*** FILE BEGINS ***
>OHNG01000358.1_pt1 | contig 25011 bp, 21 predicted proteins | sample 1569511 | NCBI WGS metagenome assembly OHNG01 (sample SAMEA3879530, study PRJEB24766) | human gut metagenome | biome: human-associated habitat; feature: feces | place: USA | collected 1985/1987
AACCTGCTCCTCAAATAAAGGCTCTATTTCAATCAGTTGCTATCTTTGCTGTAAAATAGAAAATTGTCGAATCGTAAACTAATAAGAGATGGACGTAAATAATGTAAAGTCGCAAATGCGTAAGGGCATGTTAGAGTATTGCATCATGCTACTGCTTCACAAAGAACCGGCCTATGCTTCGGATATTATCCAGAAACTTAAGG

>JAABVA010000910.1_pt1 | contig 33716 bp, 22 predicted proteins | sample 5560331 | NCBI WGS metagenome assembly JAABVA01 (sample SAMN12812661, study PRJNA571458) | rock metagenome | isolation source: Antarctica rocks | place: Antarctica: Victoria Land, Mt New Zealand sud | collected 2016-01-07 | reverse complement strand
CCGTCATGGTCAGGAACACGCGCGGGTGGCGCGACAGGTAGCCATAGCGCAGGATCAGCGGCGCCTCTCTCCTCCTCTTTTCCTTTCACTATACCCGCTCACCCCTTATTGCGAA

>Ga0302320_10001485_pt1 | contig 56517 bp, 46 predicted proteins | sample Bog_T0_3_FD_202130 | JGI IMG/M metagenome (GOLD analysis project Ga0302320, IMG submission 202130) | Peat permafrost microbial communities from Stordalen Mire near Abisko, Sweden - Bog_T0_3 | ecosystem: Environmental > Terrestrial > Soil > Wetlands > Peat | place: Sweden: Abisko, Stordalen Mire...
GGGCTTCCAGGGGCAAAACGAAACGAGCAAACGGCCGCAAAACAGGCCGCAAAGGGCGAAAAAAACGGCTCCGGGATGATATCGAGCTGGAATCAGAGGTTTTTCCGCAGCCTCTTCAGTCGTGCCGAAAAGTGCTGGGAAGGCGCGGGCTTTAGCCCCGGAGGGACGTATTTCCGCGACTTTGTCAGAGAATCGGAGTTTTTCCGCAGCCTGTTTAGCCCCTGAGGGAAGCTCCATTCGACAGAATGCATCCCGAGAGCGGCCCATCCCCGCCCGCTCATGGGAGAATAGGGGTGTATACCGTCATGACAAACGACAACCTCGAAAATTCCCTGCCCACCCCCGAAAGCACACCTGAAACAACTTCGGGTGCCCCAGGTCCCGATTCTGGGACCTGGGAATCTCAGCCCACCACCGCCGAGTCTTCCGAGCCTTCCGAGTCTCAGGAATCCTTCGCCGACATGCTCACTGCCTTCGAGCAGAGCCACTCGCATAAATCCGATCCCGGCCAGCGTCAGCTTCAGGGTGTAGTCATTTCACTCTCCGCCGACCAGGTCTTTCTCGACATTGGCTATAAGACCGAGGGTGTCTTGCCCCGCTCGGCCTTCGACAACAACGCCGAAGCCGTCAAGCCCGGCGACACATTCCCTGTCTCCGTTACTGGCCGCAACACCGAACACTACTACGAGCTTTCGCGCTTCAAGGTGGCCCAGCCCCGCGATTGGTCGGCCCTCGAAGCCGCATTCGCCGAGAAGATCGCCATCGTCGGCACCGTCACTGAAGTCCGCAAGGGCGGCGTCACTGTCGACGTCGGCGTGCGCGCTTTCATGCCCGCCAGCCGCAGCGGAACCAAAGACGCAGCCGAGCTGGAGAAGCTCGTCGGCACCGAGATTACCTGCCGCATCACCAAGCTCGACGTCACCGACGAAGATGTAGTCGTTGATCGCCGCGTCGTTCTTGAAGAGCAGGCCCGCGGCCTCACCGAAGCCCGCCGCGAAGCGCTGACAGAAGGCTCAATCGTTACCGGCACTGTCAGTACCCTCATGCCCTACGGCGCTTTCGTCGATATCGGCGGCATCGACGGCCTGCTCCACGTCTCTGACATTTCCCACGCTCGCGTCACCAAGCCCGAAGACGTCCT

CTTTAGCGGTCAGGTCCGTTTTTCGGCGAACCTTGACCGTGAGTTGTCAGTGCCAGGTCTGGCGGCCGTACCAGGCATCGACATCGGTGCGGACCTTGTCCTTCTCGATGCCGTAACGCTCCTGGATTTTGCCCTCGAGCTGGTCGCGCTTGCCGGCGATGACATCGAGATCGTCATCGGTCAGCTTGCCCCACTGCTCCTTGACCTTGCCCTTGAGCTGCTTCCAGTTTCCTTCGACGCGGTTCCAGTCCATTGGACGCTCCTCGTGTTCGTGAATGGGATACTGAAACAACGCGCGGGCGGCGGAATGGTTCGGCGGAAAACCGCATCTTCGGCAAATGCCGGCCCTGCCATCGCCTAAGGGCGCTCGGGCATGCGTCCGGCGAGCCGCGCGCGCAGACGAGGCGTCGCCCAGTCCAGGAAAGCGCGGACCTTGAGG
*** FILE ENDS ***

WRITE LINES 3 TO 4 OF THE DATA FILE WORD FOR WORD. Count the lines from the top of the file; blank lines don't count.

>JAABVA010000910.1_pt1 | contig 33716 bp, 22 predicted proteins | sample 5560331 | NCBI WGS metagenome assembly JAABVA01 (sample SAMN12812661, study PRJNA571458) | rock metagenome | isolation source: Antarctica rocks | place: Antarctica: Victoria Land, Mt New Zealand sud | collected 2016-01-07 | reverse complement strand
CCGTCATGGTCAGGAACACGCGCGGGTGGCGCGACAGGTAGCCATAGCGCAGGATCAGCGGCGCCTCTCTCCTCCTCTTTTCCTTTCACTATACCCGCTCACCCCTTATTGCGAA